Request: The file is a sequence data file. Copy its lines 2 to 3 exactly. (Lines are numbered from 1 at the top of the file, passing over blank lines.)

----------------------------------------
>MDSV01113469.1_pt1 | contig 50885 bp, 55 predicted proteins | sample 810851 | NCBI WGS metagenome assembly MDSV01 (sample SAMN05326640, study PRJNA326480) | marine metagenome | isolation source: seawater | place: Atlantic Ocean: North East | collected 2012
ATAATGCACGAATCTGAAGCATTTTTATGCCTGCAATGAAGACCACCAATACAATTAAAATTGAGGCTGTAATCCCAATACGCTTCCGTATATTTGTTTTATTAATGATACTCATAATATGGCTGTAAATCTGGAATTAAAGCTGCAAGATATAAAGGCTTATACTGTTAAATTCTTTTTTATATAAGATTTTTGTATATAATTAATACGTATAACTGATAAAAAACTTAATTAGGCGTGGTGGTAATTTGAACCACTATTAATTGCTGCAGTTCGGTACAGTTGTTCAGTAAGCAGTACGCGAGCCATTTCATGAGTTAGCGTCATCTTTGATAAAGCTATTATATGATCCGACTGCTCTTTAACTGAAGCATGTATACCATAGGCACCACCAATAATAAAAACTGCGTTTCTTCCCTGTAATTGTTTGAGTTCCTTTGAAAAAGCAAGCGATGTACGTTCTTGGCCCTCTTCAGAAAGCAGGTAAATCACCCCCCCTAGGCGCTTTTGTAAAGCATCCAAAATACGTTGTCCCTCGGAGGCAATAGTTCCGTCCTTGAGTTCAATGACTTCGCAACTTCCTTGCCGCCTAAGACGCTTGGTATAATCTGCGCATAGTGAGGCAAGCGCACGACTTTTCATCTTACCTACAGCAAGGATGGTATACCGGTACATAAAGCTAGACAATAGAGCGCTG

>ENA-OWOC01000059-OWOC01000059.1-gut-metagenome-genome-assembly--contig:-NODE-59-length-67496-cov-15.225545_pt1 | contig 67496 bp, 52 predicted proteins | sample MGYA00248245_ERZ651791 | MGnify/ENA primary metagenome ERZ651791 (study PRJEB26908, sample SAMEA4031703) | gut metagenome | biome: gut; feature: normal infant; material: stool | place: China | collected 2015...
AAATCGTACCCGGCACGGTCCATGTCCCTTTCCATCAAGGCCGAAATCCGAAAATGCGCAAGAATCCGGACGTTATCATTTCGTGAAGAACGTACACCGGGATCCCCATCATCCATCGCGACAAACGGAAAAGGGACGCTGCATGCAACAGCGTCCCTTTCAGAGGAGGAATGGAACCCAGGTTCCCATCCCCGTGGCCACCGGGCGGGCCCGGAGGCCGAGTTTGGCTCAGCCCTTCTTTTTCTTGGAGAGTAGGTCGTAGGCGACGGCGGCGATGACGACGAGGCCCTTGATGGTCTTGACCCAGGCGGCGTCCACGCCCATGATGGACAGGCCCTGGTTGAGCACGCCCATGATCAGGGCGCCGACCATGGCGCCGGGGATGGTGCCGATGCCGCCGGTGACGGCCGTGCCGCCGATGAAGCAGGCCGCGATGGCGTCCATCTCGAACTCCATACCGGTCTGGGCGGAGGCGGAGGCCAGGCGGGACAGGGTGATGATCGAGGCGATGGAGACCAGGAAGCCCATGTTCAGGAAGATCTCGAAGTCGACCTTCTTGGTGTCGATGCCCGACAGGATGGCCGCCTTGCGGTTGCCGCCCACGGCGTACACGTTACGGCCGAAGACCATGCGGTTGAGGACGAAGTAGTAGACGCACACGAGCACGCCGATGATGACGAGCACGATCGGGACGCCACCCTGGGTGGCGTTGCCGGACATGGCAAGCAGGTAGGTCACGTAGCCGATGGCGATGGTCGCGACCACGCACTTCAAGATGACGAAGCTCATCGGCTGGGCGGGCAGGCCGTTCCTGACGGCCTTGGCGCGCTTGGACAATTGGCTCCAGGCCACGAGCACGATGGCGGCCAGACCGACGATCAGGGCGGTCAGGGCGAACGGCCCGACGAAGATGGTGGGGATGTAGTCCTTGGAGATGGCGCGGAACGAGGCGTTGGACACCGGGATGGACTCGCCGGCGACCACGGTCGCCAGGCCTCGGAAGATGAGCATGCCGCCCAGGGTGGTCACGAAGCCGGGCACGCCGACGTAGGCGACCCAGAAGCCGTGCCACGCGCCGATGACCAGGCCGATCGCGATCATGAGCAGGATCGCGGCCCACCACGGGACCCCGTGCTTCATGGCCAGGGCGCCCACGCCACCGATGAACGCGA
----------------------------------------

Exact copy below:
ATAATGCACGAATCTGAAGCATTTTTATGCCTGCAATGAAGACCACCAATACAATTAAAATTGAGGCTGTAATCCCAATACGCTTCCGTATATTTGTTTTATTAATGATACTCATAATATGGCTGTAAATCTGGAATTAAAGCTGCAAGATATAAAGGCTTATACTGTTAAATTCTTTTTTATATAAGATTTTTGTATATAATTAATACGTATAACTGATAAAAAACTTAATTAGGCGTGGTGGTAATTTGAACCACTATTAATTGCTGCAGTTCGGTACAGTTGTTCAGTAAGCAGTACGCGAGCCATTTCATGAGTTAGCGTCATCTTTGATAAAGCTATTATATGATCCGACTGCTCTTTAACTGAAGCATGTATACCATAGGCACCACCAATAATAAAAACTGCGTTTCTTCCCTGTAATTGTTTGAGTTCCTTTGAAAAAGCAAGCGATGTACGTTCTTGGCCCTCTTCAGAAAGCAGGTAAATCACCCCCCCTAGGCGCTTTTGTAAAGCATCCAAAATACGTTGTCCCTCGGAGGCAATAGTTCCGTCCTTGAGTTCAATGACTTCGCAACTTCCTTGCCGCCTAAGACGCTTGGTATAATCTGCGCATAGTGAGGCAAGCGCACGACTTTTCATCTTACCTACAGCAAGGATGGTATACCGGTACATAAAGCTAGACAATAGAGCGCTG

>ENA-OWOC01000059-OWOC01000059.1-gut-metagenome-genome-assembly--contig:-NODE-59-length-67496-cov-15.225545_pt1 | contig 67496 bp, 52 predicted proteins | sample MGYA00248245_ERZ651791 | MGnify/ENA primary metagenome ERZ651791 (study PRJEB26908, sample SAMEA4031703) | gut metagenome | biome: gut; feature: normal infant; material: stool | place: China | collected 2015...